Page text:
X is for eXtremist

What a cheat, but I was struggling to think of anything interesting beginning with X. Besides, I needed somewhere to use my photo of this bottle of wine.

The Extremist chenin blanc is from the Western Cape of South Africa and one my wife is quite fond of, although she isn’t keen on the wasp logo, if that is what it is.

We used to use a hairdryer to melt the glue to peel the labels off the wine bottles to save in a notebook, but that was very time-consuming. Much easier to simply photograph them

So, eXtremist it is and this area has had its share over the years.

This sunlit scene does not look particularly extreme, but it represents a most sinister eXtremist. It is a photo of Ashton Market Hall taken from the town hall steps and it is said that it was on those steps that British fascism was born.

It was 30 April 1931 and there was a by-election in Ashton caused by the death of the sitting Labour MP. Contesting the ballot was Allan Young, representing Oswald Mosley’s New Party which had been formed on 1 March that year after Mosley had quit the Labour party.

The Conservative won with a 1,415 majority over Labour and a furious crowd on the market ground shouted down Mosley as he tried to speak after the declaration, calling him a traitor and blaming him for Labour’s defeat.

He is reputed to have said to his aide, John Strachey: “That is the crowd that has prevented anyone doing anything in England since the First World War.” Strachey believed that it was this moment that lead Mosley to form the British Union of Fascists in 1932.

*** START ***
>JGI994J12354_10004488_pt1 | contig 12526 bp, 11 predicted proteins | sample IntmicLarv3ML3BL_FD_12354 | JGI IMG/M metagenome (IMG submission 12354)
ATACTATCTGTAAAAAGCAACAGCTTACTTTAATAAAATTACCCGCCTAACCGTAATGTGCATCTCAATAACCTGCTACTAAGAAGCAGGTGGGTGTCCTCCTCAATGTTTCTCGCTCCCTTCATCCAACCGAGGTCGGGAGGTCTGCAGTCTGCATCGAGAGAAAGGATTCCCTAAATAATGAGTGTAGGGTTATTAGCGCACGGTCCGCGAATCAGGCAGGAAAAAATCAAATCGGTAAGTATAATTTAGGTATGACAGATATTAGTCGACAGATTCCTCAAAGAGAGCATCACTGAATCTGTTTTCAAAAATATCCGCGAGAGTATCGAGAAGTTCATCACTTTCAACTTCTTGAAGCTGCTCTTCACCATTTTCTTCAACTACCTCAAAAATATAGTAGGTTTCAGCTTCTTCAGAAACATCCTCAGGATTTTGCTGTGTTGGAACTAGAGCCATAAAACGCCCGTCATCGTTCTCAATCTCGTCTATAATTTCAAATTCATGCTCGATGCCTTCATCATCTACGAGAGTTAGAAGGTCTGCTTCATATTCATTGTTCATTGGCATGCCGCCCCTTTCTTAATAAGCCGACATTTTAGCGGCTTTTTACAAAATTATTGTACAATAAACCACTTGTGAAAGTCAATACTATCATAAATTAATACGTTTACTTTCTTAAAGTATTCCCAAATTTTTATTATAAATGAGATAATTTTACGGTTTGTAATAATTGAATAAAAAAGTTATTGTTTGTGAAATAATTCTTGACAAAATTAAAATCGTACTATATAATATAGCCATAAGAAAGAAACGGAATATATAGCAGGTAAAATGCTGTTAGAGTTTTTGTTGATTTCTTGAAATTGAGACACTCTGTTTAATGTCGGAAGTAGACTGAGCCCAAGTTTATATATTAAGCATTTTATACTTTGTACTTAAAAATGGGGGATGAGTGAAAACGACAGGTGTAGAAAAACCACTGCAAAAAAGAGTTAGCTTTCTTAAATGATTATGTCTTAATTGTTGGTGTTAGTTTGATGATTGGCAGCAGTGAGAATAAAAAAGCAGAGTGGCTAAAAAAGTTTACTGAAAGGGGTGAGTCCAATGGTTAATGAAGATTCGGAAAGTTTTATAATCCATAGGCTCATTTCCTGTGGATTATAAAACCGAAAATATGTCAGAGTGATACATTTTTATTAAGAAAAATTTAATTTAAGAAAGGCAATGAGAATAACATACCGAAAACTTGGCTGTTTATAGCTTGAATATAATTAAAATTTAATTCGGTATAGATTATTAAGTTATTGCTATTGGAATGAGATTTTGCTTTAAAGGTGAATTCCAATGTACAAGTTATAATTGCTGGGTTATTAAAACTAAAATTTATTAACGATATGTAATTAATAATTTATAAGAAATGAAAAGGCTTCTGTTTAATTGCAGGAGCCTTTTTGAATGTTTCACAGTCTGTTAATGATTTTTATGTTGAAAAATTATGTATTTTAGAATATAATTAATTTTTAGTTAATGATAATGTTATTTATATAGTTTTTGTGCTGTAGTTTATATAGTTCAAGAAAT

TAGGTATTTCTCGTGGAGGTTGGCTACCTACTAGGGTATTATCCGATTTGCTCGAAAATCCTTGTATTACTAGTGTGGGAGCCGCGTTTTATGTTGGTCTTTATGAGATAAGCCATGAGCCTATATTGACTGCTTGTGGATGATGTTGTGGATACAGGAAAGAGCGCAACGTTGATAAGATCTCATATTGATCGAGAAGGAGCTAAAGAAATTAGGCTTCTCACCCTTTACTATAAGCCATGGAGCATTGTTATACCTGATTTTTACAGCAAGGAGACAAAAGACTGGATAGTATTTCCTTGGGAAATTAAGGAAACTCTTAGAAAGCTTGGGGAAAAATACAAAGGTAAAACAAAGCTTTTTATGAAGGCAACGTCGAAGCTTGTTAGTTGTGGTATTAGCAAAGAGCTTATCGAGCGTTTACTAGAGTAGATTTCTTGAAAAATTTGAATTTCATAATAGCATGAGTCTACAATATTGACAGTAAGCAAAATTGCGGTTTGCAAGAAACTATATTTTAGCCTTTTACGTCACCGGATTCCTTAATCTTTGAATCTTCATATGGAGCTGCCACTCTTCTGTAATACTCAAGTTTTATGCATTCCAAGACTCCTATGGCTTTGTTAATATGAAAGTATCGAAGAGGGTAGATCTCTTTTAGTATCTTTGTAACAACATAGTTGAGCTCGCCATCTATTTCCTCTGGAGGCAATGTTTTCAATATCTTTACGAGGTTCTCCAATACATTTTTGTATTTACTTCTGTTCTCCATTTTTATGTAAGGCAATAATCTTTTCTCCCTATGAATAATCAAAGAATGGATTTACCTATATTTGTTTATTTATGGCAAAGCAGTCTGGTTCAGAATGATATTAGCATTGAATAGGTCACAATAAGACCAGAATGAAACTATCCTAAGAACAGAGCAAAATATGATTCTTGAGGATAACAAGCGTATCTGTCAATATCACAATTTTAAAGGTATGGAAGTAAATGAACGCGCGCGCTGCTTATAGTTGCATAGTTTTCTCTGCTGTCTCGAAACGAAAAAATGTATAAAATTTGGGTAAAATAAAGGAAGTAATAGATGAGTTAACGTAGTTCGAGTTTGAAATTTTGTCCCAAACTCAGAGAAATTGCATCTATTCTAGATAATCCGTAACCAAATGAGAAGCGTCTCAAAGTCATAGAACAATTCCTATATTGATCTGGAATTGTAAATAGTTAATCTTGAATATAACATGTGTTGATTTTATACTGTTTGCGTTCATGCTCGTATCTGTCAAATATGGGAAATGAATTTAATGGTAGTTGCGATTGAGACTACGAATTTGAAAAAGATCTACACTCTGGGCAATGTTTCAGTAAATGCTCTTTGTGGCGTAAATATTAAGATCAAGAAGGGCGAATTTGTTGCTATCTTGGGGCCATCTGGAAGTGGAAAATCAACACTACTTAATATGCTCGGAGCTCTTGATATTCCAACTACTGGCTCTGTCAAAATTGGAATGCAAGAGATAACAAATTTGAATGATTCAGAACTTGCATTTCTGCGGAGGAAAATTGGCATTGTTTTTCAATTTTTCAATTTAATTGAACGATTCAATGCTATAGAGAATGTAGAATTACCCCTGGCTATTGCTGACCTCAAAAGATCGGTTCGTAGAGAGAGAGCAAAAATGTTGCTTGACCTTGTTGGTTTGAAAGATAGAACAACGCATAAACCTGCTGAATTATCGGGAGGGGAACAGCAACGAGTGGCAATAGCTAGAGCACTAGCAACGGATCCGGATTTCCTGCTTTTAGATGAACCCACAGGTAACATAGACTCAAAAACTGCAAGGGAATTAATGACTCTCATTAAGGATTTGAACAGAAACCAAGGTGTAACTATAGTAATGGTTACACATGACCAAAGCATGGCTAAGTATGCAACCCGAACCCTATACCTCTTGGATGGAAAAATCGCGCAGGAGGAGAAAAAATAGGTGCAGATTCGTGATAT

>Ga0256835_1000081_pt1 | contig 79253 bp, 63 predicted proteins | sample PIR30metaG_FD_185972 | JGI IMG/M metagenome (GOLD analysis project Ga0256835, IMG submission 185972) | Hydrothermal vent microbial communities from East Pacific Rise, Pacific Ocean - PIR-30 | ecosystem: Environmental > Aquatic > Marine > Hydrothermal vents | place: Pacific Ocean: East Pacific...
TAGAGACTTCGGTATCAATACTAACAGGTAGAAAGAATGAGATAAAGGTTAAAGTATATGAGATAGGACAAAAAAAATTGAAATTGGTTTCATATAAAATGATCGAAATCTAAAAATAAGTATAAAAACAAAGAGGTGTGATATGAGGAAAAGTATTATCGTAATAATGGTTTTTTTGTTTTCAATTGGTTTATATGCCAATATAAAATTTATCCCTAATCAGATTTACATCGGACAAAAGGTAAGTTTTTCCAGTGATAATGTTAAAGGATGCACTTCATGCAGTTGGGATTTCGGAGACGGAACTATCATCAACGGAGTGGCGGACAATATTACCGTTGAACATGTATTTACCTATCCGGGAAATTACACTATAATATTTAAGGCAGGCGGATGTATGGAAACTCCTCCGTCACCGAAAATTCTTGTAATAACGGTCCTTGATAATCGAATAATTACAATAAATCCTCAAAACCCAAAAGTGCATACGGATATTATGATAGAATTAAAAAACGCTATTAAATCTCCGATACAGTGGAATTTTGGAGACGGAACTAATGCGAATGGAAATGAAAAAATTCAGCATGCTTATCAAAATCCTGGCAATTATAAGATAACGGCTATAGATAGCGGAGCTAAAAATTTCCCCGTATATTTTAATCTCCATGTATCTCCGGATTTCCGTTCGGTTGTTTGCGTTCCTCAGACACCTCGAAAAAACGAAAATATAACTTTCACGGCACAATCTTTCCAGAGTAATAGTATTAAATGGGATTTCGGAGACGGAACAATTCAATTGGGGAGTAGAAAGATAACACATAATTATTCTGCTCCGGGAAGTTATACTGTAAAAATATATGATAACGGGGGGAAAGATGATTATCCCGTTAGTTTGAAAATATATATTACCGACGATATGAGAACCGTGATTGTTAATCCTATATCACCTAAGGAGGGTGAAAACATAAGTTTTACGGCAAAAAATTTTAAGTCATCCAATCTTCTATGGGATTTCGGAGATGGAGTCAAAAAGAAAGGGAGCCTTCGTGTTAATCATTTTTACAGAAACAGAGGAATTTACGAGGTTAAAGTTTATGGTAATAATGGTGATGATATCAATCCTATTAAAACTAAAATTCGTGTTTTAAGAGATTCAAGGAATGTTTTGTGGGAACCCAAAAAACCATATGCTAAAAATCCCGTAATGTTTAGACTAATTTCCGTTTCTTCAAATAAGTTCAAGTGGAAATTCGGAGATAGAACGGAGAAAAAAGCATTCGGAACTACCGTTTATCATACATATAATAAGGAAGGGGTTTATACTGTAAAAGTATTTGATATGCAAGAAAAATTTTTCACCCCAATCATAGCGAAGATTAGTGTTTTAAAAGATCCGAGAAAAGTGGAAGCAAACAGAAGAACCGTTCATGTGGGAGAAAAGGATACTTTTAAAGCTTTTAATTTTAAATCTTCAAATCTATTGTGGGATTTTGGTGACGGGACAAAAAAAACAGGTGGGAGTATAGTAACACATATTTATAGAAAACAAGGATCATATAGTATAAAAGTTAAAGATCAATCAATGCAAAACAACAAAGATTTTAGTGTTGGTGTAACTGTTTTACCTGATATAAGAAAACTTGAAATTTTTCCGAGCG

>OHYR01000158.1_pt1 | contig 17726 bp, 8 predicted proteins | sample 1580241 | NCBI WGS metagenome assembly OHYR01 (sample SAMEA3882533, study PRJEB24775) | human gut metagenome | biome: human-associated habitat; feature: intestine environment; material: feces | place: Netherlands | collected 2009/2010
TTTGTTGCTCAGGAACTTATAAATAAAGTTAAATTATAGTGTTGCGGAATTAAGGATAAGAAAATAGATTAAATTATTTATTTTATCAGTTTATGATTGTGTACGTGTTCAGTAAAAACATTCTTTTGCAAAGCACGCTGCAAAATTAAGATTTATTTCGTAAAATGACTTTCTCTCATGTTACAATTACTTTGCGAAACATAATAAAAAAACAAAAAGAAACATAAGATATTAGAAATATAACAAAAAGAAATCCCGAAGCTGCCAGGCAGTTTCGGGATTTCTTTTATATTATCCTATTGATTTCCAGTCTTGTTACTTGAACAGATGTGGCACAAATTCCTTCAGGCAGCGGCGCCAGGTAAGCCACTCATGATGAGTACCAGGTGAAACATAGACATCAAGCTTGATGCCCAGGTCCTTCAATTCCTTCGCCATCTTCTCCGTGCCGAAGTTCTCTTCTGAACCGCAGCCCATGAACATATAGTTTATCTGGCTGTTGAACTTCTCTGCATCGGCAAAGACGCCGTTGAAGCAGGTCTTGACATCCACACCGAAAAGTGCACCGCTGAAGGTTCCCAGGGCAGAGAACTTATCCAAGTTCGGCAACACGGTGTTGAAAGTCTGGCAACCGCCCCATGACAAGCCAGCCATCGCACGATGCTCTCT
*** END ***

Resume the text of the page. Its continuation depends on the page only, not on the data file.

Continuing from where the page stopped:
My second group of eXtremists met at The Cotton Tree pub in Newton. It opened in 1830 and took its name from the cotton mills that opened in the area about the same time.

It was a popular meeting place for the local Chartists, named after the charter of their demands for one man, one vote and a secret ballot, among other things.

Over 4,000 people attended one such meeting on 28 July 1839, organised by Joseph Rayner Stephens and other prominent Chartists. After dark, the large crowd met with firearms and banners and was of ‘a most violent and inflammatory character’.

They marched into Hyde via Flowery Field and after much shouting and discharging of firearms, the people dispersed in the early hours of the next morning.

Joseph Rayner Stephens was later arrested, tried and found guilty of inciting a riot. He was sentenced to eighteen months in prison but on his release continued to play a major role in the development of Hyde.

ABC Wednesday Round 7

X is for Ex, Xi, Xu by Ramblin’ Roger

X-Men at Mrs Nesbitt’s Place

Xenophobia by the Pedalogue

Station X at Jerusalem Hills Daily Photo

Xanax and Xystus at Tumblewords

Xmas Images at the Depp Effect

Nobody’s prefect. If you find any spelling mistakes or other errors in this post, please let me know by highlighting the text and pressing Ctrl+Enter.

5 comments… Add yours
  • rog 29th December 2010

    Very interesting history. Of course, one person’s extremist is another person’s hero/patriot.
    ROG, ABC Wednesday team

    Reply
  • Sylvia Kirkwood 29th December 2010

    A very interesting post for the X Day! It is certainly a timely subject considering the amount of extremist activities here in the states — guess we’re not all that different these days! Hope you had a great Christmas, wishing you and your family a very Happy New Year!

    Sylvia

    Reply
  • Denise 29th December 2010

    Loved the wine lables – I too an a white wine person – CAVA has been my tipple over the festive period! A great idea for X! Always a challenge, hope to see you for Round 8!
    Denise
    ABC Team

    Reply
  • Joy 29th December 2010

    What an interesting label, my wine buying habit always factors in label design. I think if thought has gone into the label its gone into the wine.

    Reply
  • Yorkshire Pudding 29th December 2010

    Regarding “The Extremist”, I am of course very familiar with this wine from the often unpromising Stellenbosch region. The noteworthiness of this wine is in the way it retains the vitality of the fruit on the palate right to the finish, and a jolly long, mineral finish it is too.
    Regarding “X”, it is the usual rating of websites you visit when not blogging or tracking down pictures of Victorian Manchester.

    Reply

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